Welcome back to another review, folks! Today we’ll be taking in a low budget little masterpiece that I thoroughly enjoyed. What makes it special? Aliens? Nope. Zombies? No. This little piece of film is about the adorable little microbe known as the waterbear. Let’s take a look at Harbinger Down.

I’ve said it once, I’ll say it again, and I’ll say it as long as I remember how to: Practical effects will always trump CGI. And I must give kudos to the makers for understanding this. Let’s begin the setup this odd tale of frozen horror. We start off in 1982 with a Russian cosmonaut falling to earth, calling for help, I presume, and having pink yogurt leaked onto his face. I don’t blame him, yogurt on my face would upset me, too. He disappears into the clouds above the arctic circle and we have our very first scene of the movie. Way to make it vague, guys.

Next up our buffet of people start to introduce themselves, names don’t matter, of course, because they’re all just human sized happy meals. Our title gives us a Hans Zimmer “BWOM” on to the screen and we’re into the ship of the movie title: The Harbinger. The crew is introduced, bad accents and all. Everyone say ‘Hi’ Lance Henrikson! Or as he will always be known to the Sci-Fi world: Bishop! Exposition is the name of the game as things are explained and you’re simply cringing at some of the attempts at acting. And, just for safety, let’s throw in a fart joke. More exposition and B-roll of ‘Deadliest Catch’ try to convince us that we’re really on a ship. We’re not, and the crabs are only mentioned once more. That’s not a plot point, it’s a plot afterthought.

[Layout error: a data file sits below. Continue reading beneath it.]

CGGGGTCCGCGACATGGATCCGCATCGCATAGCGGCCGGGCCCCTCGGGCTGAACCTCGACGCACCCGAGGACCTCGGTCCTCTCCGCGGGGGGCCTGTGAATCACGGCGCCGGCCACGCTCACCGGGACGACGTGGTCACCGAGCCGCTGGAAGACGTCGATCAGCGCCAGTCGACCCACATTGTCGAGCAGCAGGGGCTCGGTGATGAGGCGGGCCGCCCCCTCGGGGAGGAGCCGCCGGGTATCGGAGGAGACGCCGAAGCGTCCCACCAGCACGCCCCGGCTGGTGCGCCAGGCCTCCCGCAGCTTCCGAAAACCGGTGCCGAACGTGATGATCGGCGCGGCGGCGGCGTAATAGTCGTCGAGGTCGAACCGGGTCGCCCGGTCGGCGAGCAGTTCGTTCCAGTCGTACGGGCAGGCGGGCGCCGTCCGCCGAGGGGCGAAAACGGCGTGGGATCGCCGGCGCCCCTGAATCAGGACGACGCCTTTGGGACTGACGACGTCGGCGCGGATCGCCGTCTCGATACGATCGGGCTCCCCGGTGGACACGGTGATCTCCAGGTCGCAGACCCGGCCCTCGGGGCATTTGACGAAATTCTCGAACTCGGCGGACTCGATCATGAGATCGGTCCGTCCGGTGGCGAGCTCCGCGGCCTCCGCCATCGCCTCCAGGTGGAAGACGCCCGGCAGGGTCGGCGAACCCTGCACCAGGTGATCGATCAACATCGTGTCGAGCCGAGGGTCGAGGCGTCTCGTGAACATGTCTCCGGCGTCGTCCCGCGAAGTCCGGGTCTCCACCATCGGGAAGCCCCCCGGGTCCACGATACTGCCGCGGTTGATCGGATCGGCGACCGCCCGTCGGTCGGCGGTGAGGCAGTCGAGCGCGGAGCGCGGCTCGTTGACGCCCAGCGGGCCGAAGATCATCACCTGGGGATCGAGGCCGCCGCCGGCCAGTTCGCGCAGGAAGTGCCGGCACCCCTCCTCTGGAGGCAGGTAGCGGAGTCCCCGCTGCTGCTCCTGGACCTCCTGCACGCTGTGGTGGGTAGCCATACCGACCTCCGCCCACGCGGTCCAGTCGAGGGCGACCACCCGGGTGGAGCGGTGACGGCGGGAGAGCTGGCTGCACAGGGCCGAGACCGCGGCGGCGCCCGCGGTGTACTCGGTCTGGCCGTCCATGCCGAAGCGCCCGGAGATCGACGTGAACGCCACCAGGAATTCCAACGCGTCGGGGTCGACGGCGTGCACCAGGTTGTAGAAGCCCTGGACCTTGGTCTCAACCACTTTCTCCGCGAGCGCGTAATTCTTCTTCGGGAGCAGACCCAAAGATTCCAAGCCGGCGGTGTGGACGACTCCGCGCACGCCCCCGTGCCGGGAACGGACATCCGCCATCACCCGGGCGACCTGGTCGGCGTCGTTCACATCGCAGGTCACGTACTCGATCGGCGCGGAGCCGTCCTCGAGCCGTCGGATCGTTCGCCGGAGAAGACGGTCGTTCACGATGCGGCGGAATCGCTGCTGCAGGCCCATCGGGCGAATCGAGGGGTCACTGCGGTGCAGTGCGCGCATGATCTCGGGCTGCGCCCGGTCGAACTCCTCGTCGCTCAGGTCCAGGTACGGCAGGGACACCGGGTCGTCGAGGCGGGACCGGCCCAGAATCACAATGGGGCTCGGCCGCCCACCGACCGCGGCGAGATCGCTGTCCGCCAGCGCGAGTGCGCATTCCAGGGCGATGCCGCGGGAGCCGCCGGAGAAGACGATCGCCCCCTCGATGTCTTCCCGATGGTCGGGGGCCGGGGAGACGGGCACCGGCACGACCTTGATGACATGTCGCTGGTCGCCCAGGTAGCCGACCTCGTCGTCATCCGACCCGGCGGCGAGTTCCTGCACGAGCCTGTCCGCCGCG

The plot rears its ugly head! Just as the view of the CGI whales was getting good, too. Something in the ice caught the attention of Main Character Girl, and they grab it. And I do love the switching of camera angles to the discovery channel type narrative. The line “Some things should stay frozen.” could’ve been a great omen, but it’s passed over like a sneeze in the wind. We find out what happened to our Russian cosmonaut: He’s the chunk of ice they just grabbed. And I do have to admire the fact that the captain can look at the helmet of said cosmonaut and instantly tell it’s been frozen since the ’80’s. Maybe Soviet Identification-101 was a requisite of his captain schooling. I, once more, blame Michigan State.

After more exposition, and the main love interest whispering his every line, and I mean every line. We finally get to the autopsy of the fallen astronaut. Or, rather, the bad wax statue that is supposed to represent him. DUN DUN DUNNN!!! Russian McBadchick reveals that the yogurt that leaked on our space guys face was actually waterbears. To which we all responded with an unenthusiastic, “Okay.” Which is followed up with the subtle foreshadowing through the “Double Cross” vodka brand. After retrieving a sample from the mansicle, spouting puns bad enough to make even the punniest person groan, we get the plot moving along. Finally. We’re a good chunk of time into this movie and no one has died a horrible, grizzly death yet!